Biology Helping Electric Aviation Move Forward

Professor Venkat Viswanathan partners with Lawrence Berkeley National Laboratory in new battery research

Venkat Viswanathan, Associate Professor

New research conducted by U-M Professor Venkat Viswanathan has looked at using methods from biology to keep power delivery high when looking at the take off and landing processes for electric aircraft. While working closely with members from Lawrence Berkeley National Laboratory, the team explored interactions between electrodes and electrolytes using a biological field of research called omics to look for clues in the constituents of cells.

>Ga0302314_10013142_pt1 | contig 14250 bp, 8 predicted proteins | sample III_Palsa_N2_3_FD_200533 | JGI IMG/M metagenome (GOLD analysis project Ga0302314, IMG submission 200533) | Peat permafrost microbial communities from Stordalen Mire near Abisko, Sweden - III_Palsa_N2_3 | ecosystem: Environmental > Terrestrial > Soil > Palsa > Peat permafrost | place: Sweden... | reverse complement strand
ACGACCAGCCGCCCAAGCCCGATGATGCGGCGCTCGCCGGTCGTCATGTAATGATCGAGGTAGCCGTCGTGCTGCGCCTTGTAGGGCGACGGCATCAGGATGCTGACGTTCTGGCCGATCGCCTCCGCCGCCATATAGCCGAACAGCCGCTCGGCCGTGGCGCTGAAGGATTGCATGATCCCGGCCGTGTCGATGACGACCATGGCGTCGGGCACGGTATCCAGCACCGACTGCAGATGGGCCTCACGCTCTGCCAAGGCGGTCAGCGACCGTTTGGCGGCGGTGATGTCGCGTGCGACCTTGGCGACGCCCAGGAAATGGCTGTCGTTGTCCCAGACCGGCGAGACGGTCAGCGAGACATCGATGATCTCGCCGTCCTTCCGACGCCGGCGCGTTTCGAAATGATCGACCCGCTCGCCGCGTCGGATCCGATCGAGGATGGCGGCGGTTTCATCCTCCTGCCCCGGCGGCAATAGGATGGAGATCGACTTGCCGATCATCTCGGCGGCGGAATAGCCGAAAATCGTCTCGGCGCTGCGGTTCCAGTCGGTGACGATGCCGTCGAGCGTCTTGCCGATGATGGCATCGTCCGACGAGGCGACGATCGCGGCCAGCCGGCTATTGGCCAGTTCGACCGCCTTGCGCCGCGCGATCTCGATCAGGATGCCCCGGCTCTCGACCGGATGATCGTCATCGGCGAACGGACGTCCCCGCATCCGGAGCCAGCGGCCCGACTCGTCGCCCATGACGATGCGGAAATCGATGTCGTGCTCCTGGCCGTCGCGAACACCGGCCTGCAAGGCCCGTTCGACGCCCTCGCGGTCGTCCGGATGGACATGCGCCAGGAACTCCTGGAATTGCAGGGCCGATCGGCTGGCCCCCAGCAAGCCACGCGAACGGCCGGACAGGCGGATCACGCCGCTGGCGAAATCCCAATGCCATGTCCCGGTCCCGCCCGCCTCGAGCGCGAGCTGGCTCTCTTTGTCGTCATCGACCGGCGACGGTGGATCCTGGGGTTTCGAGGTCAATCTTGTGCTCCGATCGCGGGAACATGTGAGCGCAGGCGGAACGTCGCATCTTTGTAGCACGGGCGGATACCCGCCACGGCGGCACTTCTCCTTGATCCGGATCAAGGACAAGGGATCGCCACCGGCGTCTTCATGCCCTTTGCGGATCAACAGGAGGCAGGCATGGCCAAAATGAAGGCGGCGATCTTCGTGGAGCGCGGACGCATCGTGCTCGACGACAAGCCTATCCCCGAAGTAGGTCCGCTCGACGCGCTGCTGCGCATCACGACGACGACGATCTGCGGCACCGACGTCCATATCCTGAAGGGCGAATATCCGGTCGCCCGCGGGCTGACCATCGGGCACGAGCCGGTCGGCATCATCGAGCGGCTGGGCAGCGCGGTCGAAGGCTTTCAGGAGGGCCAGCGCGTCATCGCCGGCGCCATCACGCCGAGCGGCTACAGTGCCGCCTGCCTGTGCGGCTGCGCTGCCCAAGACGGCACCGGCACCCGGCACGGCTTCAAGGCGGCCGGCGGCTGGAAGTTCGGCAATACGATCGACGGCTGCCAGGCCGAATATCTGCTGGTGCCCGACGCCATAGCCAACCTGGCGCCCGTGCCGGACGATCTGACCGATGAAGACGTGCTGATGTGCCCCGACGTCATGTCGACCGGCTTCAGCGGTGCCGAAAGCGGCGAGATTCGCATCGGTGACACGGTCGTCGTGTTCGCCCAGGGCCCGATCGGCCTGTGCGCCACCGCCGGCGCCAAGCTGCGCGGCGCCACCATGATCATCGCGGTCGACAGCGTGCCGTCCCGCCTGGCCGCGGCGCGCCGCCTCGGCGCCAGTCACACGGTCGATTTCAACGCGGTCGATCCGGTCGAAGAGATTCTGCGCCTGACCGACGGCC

Using this method, they discovered that damage to the molecules were found near the positive side of the electrodes in batteries used in electric aviation, hindering the movement of lithium and reducing the battery power delivery of electric aircraft. With this finding, the team of researchers looked to 24M, a company out of Cambridge, MA, to build a test cell and Viswanathan’s start-up company, And Battery Aero, to test the cell in a realistic takeoff, flight and landing sequence. 

Together, they found the new cell was capable of maintaining the power-to-energy ratio that is needed for more sustainable and longer lasting electric flight. In the future, 24M is set to work alongside And Battery Aero to test a complete battery on a propeller stand and will run it through the flight sequence repeatedly. Within the next year, the team plans on attempting to use these batteries on an electric flight test. 
Find out more details about this research in this article from Michigan Engineering.